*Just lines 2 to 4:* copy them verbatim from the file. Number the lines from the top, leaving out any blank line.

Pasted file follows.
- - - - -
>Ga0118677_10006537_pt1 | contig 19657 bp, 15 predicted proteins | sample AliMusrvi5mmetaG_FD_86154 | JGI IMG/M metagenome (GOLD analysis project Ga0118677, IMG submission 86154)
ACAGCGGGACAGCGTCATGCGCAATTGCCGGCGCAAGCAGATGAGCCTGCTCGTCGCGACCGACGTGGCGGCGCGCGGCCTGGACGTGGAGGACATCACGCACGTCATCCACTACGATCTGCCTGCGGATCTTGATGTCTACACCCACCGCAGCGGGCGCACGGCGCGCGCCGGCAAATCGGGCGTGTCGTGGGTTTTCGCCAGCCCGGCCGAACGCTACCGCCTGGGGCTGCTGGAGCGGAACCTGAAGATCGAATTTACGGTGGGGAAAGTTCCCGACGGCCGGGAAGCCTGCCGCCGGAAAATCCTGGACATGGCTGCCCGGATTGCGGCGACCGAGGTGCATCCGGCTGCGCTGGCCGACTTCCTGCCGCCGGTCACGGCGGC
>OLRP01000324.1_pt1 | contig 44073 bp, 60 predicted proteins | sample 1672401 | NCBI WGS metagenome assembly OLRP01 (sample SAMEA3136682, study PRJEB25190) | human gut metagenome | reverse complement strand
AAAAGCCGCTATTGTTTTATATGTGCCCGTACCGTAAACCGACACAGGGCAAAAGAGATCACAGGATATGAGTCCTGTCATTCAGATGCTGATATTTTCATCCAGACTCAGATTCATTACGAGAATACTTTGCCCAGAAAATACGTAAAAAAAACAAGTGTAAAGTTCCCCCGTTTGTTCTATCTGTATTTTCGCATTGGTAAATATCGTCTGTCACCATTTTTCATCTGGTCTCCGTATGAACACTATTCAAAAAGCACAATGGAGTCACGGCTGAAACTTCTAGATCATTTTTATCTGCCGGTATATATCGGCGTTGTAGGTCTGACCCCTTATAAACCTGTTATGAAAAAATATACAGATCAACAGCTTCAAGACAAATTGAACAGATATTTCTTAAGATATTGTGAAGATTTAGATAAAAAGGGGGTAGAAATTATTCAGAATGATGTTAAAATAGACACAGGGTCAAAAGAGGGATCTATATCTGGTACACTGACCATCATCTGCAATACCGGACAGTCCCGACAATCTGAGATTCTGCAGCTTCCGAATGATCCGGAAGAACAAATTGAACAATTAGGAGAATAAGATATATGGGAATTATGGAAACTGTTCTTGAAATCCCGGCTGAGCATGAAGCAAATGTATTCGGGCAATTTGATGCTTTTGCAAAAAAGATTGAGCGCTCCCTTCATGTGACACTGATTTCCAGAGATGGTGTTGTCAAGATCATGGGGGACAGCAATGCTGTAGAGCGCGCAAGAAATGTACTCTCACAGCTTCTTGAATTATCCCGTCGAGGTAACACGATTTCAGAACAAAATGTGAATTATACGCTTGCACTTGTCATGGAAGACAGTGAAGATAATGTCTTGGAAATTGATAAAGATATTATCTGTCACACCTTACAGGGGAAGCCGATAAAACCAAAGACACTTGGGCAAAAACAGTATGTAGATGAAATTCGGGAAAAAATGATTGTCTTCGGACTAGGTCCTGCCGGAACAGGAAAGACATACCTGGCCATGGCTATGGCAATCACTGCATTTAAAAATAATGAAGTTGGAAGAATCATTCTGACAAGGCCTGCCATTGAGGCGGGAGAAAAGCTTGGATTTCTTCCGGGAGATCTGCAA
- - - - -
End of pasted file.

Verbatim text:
ACAGCGGGACAGCGTCATGCGCAATTGCCGGCGCAAGCAGATGAGCCTGCTCGTCGCGACCGACGTGGCGGCGCGCGGCCTGGACGTGGAGGACATCACGCACGTCATCCACTACGATCTGCCTGCGGATCTTGATGTCTACACCCACCGCAGCGGGCGCACGGCGCGCGCCGGCAAATCGGGCGTGTCGTGGGTTTTCGCCAGCCCGGCCGAACGCTACCGCCTGGGGCTGCTGGAGCGGAACCTGAAGATCGAATTTACGGTGGGGAAAGTTCCCGACGGCCGGGAAGCCTGCCGCCGGAAAATCCTGGACATGGCTGCCCGGATTGCGGCGACCGAGGTGCATCCGGCTGCGCTGGCCGACTTCCTGCCGCCGGTCACGGCGGC
>OLRP01000324.1_pt1 | contig 44073 bp, 60 predicted proteins | sample 1672401 | NCBI WGS metagenome assembly OLRP01 (sample SAMEA3136682, study PRJEB25190) | human gut metagenome | reverse complement strand
AAAAGCCGCTATTGTTTTATATGTGCCCGTACCGTAAACCGACACAGGGCAAAAGAGATCACAGGATATGAGTCCTGTCATTCAGATGCTGATATTTTCATCCAGACTCAGATTCATTACGAGAATACTTTGCCCAGAAAATACGTAAAAAAAACAAGTGTAAAGTTCCCCCGTTTGTTCTATCTGTATTTTCGCATTGGTAAATATCGTCTGTCACCATTTTTCATCTGGTCTCCGTATGAACACTATTCAAAAAGCACAATGGAGTCACGGCTGAAACTTCTAGATCATTTTTATCTGCCGGTATATATCGGCGTTGTAGGTCTGACCCCTTATAAACCTGTTATGAAAAAATATACAGATCAACAGCTTCAAGACAAATTGAACAGATATTTCTTAAGATATTGTGAAGATTTAGATAAAAAGGGGGTAGAAATTATTCAGAATGATGTTAAAATAGACACAGGGTCAAAAGAGGGATCTATATCTGGTACACTGACCATCATCTGCAATACCGGACAGTCCCGACAATCTGAGATTCTGCAGCTTCCGAATGATCCGGAAGAACAAATTGAACAATTAGGAGAATAAGATATATGGGAATTATGGAAACTGTTCTTGAAATCCCGGCTGAGCATGAAGCAAATGTATTCGGGCAATTTGATGCTTTTGCAAAAAAGATTGAGCGCTCCCTTCATGTGACACTGATTTCCAGAGATGGTGTTGTCAAGATCATGGGGGACAGCAATGCTGTAGAGCGCGCAAGAAATGTACTCTCACAGCTTCTTGAATTATCCCGTCGAGGTAACACGATTTCAGAACAAAATGTGAATTATACGCTTGCACTTGTCATGGAAGACAGTGAAGATAATGTCTTGGAAATTGATAAAGATATTATCTGTCACACCTTACAGGGGAAGCCGATAAAACCAAAGACACTTGGGCAAAAACAGTATGTAGATGAAATTCGGGAAAAAATGATTGTCTTCGGACTAGGTCCTGCCGGAACAGGAAAGACATACCTGGCCATGGCTATGGCAATCACTGCATTTAAAAATAATGAAGTTGGAAGAATCATTCTGACAAGGCCTGCCATTGAGGCGGGAGAAAAGCTTGGATTTCTTCCGGGAGATCTGCAA